After our morning prompt with Flikr, please follow Ms. Springer's lead as you examine characters in The Glass Menagerie.

After analyzing the characters: Amanda, Laura, and Tom, from our Mind-Map exercise we came up with these ideas:

  • Facebook
  • Instagram
  • Twitter/texting
  • Journal
  • Scrapbook
  • Home videos
  • Photos
  • Screen shots
  • Music (mixed tape)
  • Memorials (graves, urns for ashes)

HOMEWORK: Complete The Glass Menagerie.

Tuesday, November 3, 2015

Glass Menagerie & Memory Plays

After our quiz and writing prompt this morning, please pick up The Glass Menagerie by Tennessee Williams and read the production notes.

As you read, consider Tom's role in the play as "narrator" and the idea that what we are seeing is a reflection of his memory, not the actual events themselves. This technique is lovingly called a MEMORY PLAY.

Characteristics of Memory Plays:
1. Often use a "narrator" or "first person" character to tell the story.
2. Memory is tenuous and therefore set pieces or props, costumes, setting are representative or use synecdoche.
3. Scenes and characters are atmospheric and subjective. We are getting the narrator's (often the protagonist's) opinion and view of other characters, events. Thus, the style of a memory play is often EXPRESSIONISTIC.
4. Not exactly realism (which strives to present all facts realistically and objectively) the memory play allows for a vivid expression to suggest meaning (metaphor, for example).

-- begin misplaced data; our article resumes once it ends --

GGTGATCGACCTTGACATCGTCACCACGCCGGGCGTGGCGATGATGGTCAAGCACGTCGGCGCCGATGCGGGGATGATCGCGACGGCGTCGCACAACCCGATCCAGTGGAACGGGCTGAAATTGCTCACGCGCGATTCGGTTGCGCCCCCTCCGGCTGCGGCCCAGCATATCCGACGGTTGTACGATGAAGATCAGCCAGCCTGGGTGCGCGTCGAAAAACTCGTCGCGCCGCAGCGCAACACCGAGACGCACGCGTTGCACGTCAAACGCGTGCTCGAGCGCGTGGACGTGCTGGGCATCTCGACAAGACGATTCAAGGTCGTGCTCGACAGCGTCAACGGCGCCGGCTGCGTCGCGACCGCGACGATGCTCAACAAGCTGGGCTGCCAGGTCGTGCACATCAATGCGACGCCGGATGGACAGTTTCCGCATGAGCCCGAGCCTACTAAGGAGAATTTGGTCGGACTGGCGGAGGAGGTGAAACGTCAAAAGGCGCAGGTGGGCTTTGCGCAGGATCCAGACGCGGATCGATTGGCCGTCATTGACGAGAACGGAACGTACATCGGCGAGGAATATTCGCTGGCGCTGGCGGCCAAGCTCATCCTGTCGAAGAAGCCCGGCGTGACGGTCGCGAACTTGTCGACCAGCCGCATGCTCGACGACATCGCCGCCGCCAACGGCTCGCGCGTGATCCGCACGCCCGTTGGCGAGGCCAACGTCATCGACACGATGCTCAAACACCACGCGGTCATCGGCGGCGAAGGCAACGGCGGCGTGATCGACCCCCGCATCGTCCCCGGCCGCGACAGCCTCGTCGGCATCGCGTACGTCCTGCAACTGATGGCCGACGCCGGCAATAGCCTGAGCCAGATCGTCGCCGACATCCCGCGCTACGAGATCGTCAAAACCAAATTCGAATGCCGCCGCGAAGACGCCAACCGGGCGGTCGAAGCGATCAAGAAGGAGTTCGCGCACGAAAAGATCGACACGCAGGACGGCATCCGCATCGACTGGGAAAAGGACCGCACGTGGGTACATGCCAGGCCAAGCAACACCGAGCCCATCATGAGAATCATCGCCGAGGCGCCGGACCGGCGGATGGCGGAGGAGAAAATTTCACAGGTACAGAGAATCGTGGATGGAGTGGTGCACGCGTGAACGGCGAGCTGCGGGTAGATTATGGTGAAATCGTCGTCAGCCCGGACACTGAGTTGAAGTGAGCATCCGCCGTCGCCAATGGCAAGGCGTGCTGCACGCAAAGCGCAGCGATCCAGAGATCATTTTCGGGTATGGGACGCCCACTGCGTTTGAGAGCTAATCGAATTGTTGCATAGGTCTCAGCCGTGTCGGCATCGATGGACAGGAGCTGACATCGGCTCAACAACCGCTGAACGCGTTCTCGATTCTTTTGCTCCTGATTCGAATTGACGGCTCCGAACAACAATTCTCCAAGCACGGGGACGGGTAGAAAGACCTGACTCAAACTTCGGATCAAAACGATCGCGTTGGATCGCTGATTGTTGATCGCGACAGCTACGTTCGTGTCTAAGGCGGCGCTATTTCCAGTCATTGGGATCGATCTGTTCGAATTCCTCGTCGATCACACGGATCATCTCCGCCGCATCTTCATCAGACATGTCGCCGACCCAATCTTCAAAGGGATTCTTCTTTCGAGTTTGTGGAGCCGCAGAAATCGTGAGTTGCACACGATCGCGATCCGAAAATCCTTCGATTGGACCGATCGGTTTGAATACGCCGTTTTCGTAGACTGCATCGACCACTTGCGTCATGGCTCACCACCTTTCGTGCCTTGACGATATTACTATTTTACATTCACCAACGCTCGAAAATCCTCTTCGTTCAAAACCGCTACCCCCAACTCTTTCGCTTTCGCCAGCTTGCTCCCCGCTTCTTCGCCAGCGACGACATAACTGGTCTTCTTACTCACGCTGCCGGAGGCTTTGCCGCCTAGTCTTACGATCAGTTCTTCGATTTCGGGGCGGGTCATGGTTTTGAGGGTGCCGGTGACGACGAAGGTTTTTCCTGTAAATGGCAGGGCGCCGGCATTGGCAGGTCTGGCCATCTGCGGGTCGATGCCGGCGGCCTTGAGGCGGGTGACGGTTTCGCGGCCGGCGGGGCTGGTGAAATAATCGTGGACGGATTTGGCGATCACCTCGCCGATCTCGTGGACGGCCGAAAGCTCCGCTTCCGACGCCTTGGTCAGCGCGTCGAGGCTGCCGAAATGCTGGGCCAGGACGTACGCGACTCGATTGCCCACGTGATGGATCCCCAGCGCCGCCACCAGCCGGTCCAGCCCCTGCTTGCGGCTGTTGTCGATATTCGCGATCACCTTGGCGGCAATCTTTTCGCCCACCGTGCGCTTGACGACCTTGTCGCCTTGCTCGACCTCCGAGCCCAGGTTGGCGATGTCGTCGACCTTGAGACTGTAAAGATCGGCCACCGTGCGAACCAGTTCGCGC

For those of you interested, check out these other Williams' films:
Most of Williams' plays (as well as his films) revolve around a central secret: something terrible or haunting or degenerate that a protagonist desperately tries to cover up. Williams' women are often unhappy, the men brutish and insensitive. Oh, where will it lead but to modern American drama!

We can learn a lot about playwriting from Tennessee Williams. A character in pain or conflict lies at the  center of his plays. The use of a "secret" allows appropriate tension and rising conflict until a climactic scene reveals the truth. Learn from this.

HOMEWORK: Please read scenes 1-5 for Thursday. Ms. Springer will be handling this one. Bring in old magazines, newspapers, photos if you have any--for a scrap booking exercise.

The Murky Middle (Even More Advice)

Aristotle wrote that stories should have a beginning, middle, and end. Middles can be difficult. You might have a smashing opening to a stor...